RaveBookPageSchwartz’s expertise in criminal justice law shines in Shielded. The book is part research and part history ... But this is no legalese-filled academic treatise. It’s incredibly engaging because Schwartz smoothly weaves the human story into each case she explains. After all, there is a real person behind every story of police misconduct ... a meaningful, well-researched and readable work.
RaveBookpageA riveting inside view of what it’s like to be a dissident fighting authoritarianism. This engrossing book is a political history of the Philippines and an intimate memoir, but it’s also a warning to democracies everywhere ... The exceptional details in this memoir are both tactile and persistent; you can almost feel and smell the blood as Ressa describes a crime scene. Her ability to recount the finer details of some of the scariest moments of her life...is nothing short of breathtaking. Highly researched yet accessible, How to Stand Up to a Dictator is a plea to the world.
RaveBookPageWith wit and a keen eye for research, Raphael explains that \'the wellness industry isn’t well\' ... Raphael insightfully argues that wellness and health are industry code words that cloak their real meanings: thin ... Raphael attends many wellness events and speaks to industry leaders. Her descriptions of these interactions are where her writing shines most and comes alive. It’s also where the focus of the book comes into sharp view—where she shows the real human beings perpetuating the hype. All together, The Gospel of Wellness exposes the spectacle, the splendor and the emptiness behind the curtain.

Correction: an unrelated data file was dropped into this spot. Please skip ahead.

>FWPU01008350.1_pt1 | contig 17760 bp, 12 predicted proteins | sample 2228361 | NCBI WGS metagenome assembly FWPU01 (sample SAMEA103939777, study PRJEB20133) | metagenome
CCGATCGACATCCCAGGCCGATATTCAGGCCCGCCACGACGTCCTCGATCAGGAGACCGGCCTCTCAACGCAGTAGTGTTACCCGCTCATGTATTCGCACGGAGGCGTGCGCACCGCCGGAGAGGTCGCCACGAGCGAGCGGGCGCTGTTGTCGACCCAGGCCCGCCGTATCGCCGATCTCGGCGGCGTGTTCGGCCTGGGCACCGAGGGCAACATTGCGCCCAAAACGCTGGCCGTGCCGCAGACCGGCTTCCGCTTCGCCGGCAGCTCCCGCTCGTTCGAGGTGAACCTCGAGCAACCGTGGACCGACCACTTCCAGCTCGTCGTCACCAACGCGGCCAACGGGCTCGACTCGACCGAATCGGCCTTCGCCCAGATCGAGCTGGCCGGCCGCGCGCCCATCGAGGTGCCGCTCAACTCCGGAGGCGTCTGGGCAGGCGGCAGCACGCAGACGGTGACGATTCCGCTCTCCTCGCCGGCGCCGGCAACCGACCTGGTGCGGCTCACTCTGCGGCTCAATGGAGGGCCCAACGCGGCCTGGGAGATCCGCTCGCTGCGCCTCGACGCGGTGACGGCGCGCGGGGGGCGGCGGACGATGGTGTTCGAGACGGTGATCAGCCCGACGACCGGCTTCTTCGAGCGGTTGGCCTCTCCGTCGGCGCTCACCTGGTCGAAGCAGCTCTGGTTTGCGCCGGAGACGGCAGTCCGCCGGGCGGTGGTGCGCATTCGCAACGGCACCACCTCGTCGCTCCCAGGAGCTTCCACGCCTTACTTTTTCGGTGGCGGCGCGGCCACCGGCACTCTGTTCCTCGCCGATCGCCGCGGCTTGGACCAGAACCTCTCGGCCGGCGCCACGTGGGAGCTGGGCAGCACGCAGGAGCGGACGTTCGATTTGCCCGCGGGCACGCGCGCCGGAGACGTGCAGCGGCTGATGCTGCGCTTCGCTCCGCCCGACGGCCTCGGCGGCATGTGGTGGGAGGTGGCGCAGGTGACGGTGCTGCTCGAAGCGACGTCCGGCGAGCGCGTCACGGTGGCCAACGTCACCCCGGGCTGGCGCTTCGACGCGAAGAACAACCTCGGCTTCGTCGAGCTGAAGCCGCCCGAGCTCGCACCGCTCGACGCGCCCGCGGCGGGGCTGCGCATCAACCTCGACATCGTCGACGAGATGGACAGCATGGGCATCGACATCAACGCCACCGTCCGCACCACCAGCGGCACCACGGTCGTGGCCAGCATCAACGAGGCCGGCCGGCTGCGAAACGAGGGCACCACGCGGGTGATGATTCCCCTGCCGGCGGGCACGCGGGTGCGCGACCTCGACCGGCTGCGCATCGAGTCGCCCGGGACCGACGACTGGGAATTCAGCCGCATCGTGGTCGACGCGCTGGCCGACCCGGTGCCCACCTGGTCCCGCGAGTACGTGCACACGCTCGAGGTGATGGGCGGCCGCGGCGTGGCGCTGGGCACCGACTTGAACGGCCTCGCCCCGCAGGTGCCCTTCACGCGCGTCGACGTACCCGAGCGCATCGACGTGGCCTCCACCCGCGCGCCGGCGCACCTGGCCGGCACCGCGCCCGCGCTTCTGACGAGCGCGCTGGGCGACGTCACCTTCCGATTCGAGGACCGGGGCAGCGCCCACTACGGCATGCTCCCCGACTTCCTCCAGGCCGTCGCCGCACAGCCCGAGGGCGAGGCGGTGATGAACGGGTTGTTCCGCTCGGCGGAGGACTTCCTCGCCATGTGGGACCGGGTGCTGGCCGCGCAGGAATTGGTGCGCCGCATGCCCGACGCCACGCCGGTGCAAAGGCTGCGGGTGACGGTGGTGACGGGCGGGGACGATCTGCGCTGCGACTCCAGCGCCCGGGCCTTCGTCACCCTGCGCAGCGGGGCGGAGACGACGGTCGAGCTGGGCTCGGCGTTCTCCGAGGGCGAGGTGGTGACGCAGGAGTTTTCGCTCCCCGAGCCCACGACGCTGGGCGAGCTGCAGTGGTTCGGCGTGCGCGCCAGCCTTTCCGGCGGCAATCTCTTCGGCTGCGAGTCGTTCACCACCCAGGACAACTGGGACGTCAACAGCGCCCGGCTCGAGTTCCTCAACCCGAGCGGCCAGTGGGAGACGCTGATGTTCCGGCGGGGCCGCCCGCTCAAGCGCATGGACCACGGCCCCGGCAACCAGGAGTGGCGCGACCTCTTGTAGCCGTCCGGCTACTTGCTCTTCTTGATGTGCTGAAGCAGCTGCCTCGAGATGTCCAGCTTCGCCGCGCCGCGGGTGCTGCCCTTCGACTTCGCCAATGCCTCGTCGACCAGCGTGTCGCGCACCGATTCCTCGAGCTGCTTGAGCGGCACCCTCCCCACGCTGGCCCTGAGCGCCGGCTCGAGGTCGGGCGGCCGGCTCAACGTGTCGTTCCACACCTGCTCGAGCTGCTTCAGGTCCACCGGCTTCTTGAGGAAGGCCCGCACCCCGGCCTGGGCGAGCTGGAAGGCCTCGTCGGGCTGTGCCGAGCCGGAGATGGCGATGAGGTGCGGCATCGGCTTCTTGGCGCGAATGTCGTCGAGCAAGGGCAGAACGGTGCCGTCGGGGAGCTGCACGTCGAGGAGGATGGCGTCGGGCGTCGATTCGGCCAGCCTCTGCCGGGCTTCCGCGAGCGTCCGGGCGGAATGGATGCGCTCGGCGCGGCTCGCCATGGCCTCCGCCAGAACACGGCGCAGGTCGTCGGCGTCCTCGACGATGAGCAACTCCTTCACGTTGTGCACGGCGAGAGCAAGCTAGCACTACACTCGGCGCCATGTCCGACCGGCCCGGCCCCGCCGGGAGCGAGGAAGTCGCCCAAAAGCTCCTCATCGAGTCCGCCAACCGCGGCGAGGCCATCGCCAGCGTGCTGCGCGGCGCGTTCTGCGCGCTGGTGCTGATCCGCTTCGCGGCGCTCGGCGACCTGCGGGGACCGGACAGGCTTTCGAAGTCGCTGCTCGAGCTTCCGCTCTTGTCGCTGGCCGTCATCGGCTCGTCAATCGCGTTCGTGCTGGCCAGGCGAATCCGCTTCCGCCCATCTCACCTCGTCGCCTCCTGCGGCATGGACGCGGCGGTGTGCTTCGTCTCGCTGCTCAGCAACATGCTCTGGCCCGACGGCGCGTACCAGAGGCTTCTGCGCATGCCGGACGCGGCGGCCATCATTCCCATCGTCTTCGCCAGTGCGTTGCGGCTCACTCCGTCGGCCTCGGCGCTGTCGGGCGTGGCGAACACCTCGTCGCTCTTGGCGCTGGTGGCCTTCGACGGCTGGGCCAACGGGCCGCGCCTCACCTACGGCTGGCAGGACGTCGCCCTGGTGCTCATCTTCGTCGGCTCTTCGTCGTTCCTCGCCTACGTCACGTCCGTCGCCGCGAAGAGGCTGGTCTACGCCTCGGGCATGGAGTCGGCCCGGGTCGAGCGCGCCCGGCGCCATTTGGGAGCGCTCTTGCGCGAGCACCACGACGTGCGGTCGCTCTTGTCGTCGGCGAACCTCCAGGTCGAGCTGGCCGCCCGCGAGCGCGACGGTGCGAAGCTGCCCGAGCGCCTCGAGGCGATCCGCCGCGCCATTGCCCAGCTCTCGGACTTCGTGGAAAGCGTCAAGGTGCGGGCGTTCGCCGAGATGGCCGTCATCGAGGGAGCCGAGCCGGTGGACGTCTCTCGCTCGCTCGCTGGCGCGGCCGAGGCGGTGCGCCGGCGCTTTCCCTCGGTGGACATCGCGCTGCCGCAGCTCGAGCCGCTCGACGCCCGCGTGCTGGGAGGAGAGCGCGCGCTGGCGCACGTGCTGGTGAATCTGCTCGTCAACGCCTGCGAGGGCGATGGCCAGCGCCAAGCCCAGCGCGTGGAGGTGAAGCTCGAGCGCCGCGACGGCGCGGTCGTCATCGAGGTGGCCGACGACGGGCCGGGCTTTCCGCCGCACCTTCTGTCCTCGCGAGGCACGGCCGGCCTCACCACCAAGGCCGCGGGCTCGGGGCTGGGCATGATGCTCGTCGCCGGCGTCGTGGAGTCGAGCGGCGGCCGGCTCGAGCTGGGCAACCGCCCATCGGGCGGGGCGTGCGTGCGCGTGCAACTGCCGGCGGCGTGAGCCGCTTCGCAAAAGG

RaveBookPageExceptional ... Corrections in Ink is written with deep insight and urgency, and Blakinger’s gripping insider knowledge and experience is supported by research, strong analysis and a blistering indictment of the criminal justice system. It’s this rare combination of personal narrative and reporting that makes Corrections in Ink such a singular reading experience ... Blakinger’s raw and important memoir isn’t only a drug recovery and success story. It’s a searing condemnation of our cruel and unjust project of caging human beings, a firsthand account of what this entails and a challenge not to look away from America’s flawed and punitive carceral system.
PositiveBookPageIn his urgent new book...journalist Eugene Linden gravely explains why the world has failed to stop the ongoing catastrophe of climate change ... Although this is a deeply serious subject, there is still much to be hopeful about, and Linden ends Fire and Flood on a positive note ... If you’ve ever wondered how we got here, this sobering and accessible history deftly outlines government failures, missed opportunities and the steps we can take to turn the tide.